Emergency Procedures

If someone at the workplace has been in an accident, it is important for you to not just leave them. You should:

  • Always check for any dangers for yourself or others before you assist the victim
  • Raise the alarm and try to seek medical assistance
  • Take the appropriate action, which will be dependent upon you having received the correct and thorough health and safety training beforehand, as different incidents require vastly differing treatments. Performing the wrong action even with the best of intentions can sometimes make the situation far worse.

If proper care is not taken at work, employees risk putting themselves into major dangers which in effect will cause them to get involved in accidents that will obviously not have a good impact on them or their families. In case of an accident, employees can risk losing a limb, suffering scarring or suffering other physical damage. In addition, they may also permanently injure themselves.

All of these outcomes will affect the families and loved ones of the employees. There are so many employees who are the main breadwinners of their families. They are the ones who are doing the earning for their households and if they are the ones who get injured chances are that families will end up suffering financially. Moreover, even if the injury is minor, there are medical and other costs involved that may cause a lot of hardship for families.

Therefore in a nutshell, if employees are not trained, they can risk getting into a lot of hazards and accidents that may risk them losing their health or lives forever. Not only are their legal and moral responsibilities expected of management, but there are also financial gains to be had through having a workforce which is thoroughly training in avoiding accidents and incidents at work.



Workplace Safety Tips

Most often when we design workplaces, attention goes more to cost and convenience sometimes at the expense of safety. Yet the cost of accommodating and putting into place protection against these safety hazards piles up over time, when it would be far more cost-effective to incorporate safety features into the design from the outset.

As far as health and safety in the workplace is concerned, there are a few tips to remember and keep in mind in order to increase workplace safety and minimise the chances of an accident or injury occurring.


Reduce Workplace Stress

The company has to find a way to mitigate the risks when the work involves long working hours, involves lifting heavy loads, has constant job insecurity and has too much unresolved conflict. The end results and consequences can include stress, depression, cliques and problems with focus and delivery.


Understand the Risks

Every work site has some risks inherent to the kind of work that is done for which it is not reasonably practical to eliminate entirely. It is a prudent safety goal to invest in finding out the potential hazards in your job space. Once the risks are well mapped out, measured and defined, invest in relevant health and safety training to minimise these risks and reduce the potential for accidents to take place.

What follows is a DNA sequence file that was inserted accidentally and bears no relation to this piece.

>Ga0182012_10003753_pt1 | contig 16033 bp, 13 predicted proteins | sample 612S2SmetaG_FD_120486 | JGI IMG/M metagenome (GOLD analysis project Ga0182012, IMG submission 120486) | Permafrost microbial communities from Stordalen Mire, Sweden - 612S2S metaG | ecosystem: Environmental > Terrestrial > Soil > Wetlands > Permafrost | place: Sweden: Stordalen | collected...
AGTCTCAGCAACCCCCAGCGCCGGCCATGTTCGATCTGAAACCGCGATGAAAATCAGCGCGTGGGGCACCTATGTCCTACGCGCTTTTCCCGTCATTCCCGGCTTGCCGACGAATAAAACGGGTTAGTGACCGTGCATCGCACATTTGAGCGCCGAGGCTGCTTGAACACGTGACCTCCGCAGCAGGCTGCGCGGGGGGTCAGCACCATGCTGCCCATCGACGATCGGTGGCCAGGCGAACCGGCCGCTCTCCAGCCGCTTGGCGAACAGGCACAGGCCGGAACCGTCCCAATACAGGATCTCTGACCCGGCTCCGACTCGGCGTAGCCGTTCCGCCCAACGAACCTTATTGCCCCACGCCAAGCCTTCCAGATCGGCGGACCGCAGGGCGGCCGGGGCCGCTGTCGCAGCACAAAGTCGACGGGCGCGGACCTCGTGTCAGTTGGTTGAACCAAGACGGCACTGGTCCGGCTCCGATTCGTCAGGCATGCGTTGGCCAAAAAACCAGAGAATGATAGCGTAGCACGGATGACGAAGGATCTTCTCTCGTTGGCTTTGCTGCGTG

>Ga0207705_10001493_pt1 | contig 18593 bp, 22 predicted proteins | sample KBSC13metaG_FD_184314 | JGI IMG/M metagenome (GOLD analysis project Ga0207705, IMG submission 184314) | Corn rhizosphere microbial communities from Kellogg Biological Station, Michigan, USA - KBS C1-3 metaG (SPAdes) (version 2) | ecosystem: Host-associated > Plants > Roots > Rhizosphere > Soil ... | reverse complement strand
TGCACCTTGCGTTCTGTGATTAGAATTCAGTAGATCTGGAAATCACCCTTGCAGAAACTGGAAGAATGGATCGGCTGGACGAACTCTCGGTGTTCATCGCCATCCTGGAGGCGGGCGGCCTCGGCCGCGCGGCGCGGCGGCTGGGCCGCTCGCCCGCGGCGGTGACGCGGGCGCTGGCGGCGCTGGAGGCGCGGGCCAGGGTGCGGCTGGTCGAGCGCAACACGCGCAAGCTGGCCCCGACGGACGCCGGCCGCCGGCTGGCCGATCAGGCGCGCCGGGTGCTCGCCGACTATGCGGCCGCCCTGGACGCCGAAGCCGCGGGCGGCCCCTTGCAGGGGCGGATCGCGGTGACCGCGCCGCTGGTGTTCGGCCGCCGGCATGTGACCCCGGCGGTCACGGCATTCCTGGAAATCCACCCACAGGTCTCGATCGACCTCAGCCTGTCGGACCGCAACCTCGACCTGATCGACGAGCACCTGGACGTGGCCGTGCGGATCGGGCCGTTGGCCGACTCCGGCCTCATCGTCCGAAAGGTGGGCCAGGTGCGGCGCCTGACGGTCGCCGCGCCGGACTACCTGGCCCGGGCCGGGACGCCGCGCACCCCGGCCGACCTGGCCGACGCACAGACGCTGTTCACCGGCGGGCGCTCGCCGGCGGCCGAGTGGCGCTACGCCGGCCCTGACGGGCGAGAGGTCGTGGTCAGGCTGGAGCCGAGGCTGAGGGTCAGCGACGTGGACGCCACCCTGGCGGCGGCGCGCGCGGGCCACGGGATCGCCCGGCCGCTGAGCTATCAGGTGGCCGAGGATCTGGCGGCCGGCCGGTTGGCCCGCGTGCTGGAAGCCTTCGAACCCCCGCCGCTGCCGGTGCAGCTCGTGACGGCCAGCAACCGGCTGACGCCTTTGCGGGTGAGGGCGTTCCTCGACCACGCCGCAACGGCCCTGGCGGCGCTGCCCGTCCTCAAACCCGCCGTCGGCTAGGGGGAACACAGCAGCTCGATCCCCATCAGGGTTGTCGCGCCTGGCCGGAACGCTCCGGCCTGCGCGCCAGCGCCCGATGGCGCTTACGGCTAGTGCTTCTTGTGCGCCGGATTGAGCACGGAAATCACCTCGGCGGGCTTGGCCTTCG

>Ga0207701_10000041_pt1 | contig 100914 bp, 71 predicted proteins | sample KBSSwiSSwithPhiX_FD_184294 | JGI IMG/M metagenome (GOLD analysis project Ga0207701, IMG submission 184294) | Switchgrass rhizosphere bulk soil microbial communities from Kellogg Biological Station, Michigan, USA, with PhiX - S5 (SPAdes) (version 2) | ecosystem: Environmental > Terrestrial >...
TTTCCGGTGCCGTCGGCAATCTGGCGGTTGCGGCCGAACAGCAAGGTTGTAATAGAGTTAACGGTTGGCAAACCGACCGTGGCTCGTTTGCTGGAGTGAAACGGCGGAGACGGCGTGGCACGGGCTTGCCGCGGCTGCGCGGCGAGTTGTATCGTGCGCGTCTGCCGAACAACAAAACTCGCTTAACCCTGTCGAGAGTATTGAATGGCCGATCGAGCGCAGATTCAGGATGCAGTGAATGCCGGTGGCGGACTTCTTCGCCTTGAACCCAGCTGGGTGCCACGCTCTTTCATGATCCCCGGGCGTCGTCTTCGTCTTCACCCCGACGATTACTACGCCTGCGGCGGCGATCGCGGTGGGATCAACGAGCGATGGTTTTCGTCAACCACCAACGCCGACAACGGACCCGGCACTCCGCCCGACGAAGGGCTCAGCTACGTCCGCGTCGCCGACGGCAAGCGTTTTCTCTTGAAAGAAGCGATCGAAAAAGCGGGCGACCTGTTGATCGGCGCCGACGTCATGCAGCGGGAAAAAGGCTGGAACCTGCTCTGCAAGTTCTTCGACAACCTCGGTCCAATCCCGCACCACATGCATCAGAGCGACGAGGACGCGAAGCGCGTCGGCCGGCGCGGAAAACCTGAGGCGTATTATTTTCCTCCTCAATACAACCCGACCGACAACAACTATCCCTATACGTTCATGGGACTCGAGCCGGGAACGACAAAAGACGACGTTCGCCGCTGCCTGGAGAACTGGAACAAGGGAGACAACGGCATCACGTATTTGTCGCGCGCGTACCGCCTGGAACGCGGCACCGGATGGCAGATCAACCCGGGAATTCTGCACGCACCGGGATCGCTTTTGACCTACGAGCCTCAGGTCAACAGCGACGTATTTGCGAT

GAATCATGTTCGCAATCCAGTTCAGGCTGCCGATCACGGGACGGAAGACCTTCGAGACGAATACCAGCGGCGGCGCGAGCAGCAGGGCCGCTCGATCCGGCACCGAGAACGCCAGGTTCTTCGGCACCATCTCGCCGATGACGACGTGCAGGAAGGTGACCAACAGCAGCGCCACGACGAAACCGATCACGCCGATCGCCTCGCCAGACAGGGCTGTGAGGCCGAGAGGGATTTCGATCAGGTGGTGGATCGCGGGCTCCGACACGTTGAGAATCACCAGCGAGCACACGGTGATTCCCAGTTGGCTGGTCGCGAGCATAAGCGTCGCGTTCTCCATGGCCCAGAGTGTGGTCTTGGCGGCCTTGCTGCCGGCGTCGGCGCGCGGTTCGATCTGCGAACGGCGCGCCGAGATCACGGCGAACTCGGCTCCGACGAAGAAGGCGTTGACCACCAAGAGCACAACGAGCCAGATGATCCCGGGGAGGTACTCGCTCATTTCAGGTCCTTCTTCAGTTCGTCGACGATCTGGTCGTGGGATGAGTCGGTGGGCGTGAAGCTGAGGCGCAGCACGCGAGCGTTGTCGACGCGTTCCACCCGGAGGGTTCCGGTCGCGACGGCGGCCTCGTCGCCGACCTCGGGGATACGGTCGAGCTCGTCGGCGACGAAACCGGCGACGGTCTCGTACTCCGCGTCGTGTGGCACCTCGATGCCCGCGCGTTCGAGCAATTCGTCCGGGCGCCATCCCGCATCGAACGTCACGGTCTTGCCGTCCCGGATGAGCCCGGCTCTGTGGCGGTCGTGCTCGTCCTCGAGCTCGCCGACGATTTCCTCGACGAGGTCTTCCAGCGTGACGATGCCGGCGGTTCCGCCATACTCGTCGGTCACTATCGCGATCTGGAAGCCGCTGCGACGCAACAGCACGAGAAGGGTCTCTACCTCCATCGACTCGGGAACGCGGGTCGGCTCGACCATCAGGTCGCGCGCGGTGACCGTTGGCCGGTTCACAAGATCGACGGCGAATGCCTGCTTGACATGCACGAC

Take Regular Breaks

Schedule the tasks in such a way that the most difficult work is done at the time of day when most effort can be put into it. Always have time for activities or short exercises that energise you and keep you fresh for your work. Also watch out for signs of fatigue and exhaustion which predisposes you to injuries, not to mention a loss of concentration and focus which can result in serious consequences if it happened to someone who was driving large vehicles such as excavators for instance.


Use Mechanical Aids

Rely on wheelbarrows, fork lifts, tongs, electronically-powered lifting equipment and any other appropriate aids around you, rather than trying to manually lift up these objects. Even when you think that you can manage the load by yourself, if these aids are present and available to assist then it is worth utilising them. Workplace ergonomics also play a key role in the cause or prevention of injuries. Rearrange your workspace in such a way that everything is within easy reach and reduces the amount of strain you place upon your body when reaching out for loads and objects.


Wear Protective Equipment

If worn correctly, personal protective equipment (PPE) such as boots, earplugs, ear defenders, hard hats, face masks, safety goggles and suitable gloves can dramatically reduce your risk of injury. Company managers should always invest in and provide quality protective gear which is suitable for the task and inspected regularly. As a worker, you need to attend to the tasks when you are sober and well-rested, and avoid intoxicating substances like alcohol, drugs or medication with strong side effects both before and during work.